Healthy Mobile Vending Policies
A fact sheet about regulations to promote healthy eating
Mobile vending is loosely defined as selling food out of any portable vehicle, including trucks, carts, trailers, roadside kiosks, and stands. Mobile vendors are common in almost every community, whether as taco trucks in Los Angeles, hot dog carts in New York City, fruit stands on rural roadsides, or ice cream trucks on neighborhood streets.
In underserved neighborhoods unlikely to attract a large grocery store, mobile vending is one way to increase access to healthy foods. Unlike supermarkets, mobile vending businesses can travel deep into areas where zoning laws may bar larger retail food establishments. Mobile vendors can also adjust their inventory quickly to fit the unique cultural demands of the community.
But a major problem for nutrition advocates is that often these vendors sell food that is unhealthy, even if it is affordable. The nutritional profile of the food is not a top priority for mobile vendors, who may be more focused on overcoming obstacles to operating their businesses.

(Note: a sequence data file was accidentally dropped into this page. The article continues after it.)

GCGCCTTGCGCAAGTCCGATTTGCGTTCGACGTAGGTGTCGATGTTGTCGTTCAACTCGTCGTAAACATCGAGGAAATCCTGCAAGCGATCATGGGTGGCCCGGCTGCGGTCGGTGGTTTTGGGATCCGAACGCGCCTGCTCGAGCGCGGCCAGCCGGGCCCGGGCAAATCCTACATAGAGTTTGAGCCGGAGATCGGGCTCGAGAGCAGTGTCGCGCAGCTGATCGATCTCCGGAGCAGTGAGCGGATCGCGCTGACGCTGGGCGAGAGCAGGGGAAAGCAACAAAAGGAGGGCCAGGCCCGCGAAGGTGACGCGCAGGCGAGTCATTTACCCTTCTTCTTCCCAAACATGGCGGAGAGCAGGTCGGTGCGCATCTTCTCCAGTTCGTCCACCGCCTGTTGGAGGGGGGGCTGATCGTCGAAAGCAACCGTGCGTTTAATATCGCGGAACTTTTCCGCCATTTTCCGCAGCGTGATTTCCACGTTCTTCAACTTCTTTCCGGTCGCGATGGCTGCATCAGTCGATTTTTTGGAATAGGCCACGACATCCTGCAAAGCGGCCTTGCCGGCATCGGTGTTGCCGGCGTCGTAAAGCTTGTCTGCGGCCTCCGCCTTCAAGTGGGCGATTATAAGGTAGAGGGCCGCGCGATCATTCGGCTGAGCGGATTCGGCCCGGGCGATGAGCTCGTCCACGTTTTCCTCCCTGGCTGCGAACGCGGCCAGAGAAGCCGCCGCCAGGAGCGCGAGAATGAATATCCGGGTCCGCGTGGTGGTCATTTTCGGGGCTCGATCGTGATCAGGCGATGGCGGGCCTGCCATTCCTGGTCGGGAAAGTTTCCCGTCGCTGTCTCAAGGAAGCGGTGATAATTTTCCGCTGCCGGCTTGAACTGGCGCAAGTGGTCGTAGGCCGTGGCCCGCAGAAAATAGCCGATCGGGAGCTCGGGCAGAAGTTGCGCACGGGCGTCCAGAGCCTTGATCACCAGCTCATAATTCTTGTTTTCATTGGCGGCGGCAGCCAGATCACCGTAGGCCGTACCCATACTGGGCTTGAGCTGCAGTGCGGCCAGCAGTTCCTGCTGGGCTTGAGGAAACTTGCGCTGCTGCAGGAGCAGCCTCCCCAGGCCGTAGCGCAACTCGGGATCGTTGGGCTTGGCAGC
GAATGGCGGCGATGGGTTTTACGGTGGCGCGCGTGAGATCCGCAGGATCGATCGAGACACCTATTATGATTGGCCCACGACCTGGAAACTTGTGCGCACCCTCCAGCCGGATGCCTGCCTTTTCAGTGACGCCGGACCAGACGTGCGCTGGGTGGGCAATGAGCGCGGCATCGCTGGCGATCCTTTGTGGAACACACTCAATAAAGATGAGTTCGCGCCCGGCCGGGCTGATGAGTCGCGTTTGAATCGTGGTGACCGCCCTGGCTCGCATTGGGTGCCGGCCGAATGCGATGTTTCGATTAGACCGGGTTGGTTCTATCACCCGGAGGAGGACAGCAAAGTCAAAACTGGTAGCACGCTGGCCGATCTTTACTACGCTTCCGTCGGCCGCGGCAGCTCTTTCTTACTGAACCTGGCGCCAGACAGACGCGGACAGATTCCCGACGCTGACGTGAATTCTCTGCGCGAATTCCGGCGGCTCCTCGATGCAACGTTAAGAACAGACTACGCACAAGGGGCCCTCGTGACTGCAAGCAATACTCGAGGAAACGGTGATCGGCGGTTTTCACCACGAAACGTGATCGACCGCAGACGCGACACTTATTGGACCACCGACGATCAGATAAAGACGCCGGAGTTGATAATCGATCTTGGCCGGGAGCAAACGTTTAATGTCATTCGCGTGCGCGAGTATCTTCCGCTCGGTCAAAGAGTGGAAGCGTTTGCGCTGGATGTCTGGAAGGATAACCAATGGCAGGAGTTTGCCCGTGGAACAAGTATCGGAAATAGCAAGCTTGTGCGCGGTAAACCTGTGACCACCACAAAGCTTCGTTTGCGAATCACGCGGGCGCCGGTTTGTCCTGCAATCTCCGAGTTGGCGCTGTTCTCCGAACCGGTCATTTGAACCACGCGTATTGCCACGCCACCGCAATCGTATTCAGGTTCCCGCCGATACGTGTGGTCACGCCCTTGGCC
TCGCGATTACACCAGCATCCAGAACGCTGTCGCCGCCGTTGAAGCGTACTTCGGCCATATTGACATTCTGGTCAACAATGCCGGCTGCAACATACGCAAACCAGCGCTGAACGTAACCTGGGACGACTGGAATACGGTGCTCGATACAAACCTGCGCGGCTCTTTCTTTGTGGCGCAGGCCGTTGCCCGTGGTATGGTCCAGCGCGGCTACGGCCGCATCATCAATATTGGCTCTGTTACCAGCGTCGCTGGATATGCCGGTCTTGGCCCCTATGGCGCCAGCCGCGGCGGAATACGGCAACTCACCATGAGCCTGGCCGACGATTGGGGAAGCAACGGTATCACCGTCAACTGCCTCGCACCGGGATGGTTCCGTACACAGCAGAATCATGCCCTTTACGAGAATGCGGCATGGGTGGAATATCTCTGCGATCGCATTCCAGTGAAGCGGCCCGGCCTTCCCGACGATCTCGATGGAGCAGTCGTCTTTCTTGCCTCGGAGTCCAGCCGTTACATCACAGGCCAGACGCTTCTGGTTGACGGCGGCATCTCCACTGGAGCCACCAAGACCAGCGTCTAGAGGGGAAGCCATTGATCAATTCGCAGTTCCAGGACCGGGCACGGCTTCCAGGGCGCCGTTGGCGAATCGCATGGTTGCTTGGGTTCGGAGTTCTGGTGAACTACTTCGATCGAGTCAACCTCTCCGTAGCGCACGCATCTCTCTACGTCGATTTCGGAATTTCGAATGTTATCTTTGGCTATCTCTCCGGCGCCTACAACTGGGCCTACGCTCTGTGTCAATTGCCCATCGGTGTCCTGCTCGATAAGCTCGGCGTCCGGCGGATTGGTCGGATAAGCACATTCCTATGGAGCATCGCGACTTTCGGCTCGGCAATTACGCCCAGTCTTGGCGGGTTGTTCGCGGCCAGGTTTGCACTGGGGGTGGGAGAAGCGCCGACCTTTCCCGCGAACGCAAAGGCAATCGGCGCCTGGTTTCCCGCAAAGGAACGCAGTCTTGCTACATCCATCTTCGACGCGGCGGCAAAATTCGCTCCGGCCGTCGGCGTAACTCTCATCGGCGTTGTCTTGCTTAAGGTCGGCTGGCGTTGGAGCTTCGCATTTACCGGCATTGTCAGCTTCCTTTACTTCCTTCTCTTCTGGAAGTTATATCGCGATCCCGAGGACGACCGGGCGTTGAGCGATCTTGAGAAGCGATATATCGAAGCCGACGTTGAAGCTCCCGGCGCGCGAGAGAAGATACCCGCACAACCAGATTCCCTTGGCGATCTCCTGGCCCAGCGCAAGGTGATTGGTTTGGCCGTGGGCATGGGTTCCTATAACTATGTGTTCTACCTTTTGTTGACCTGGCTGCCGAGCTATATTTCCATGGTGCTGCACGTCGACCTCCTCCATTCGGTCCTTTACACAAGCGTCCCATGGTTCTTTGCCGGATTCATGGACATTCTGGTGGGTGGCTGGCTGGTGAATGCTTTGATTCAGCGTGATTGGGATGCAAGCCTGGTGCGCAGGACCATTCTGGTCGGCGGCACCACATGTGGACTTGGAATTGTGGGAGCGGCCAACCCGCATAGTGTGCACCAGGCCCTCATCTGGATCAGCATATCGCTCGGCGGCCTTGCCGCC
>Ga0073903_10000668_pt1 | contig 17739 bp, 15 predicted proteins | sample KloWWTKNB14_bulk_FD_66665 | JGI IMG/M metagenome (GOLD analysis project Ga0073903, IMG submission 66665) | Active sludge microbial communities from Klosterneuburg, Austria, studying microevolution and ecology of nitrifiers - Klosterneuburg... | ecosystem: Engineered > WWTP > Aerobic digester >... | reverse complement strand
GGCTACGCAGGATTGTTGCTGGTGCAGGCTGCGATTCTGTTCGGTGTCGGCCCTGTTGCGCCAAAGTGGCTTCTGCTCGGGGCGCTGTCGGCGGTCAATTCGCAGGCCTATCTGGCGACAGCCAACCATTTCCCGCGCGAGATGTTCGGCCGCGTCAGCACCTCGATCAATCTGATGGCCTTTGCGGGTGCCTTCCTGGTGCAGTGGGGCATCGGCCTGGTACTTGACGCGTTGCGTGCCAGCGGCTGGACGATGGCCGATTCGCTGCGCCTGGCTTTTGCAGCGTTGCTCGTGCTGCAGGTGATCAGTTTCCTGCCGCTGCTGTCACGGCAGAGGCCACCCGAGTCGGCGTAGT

This fact sheet shows how mobile vending regulations can promote healthy eating in communities that need it the most.
To learn more, be sure to check out our other resources:
- A comparison of Mobile Vending Laws in the 10 Most Populous U.S. Cities.
- Creating a Permit Program for Produce Cart Vendors, a fact sheet providing an overview of NPLAN's Model Produce Cart Ordinance and describes the many benefits of produce cart vending.
- California Certified Farmers’ Markets and Farm Stands: A Closer Look at State Law, a fact sheet explaining how state law works to encourage alternative retail outlets, such as farmers’ markets, farm stands, and community supported agriculture (CSA) programs, where farmers can sell their produce directly to consumers.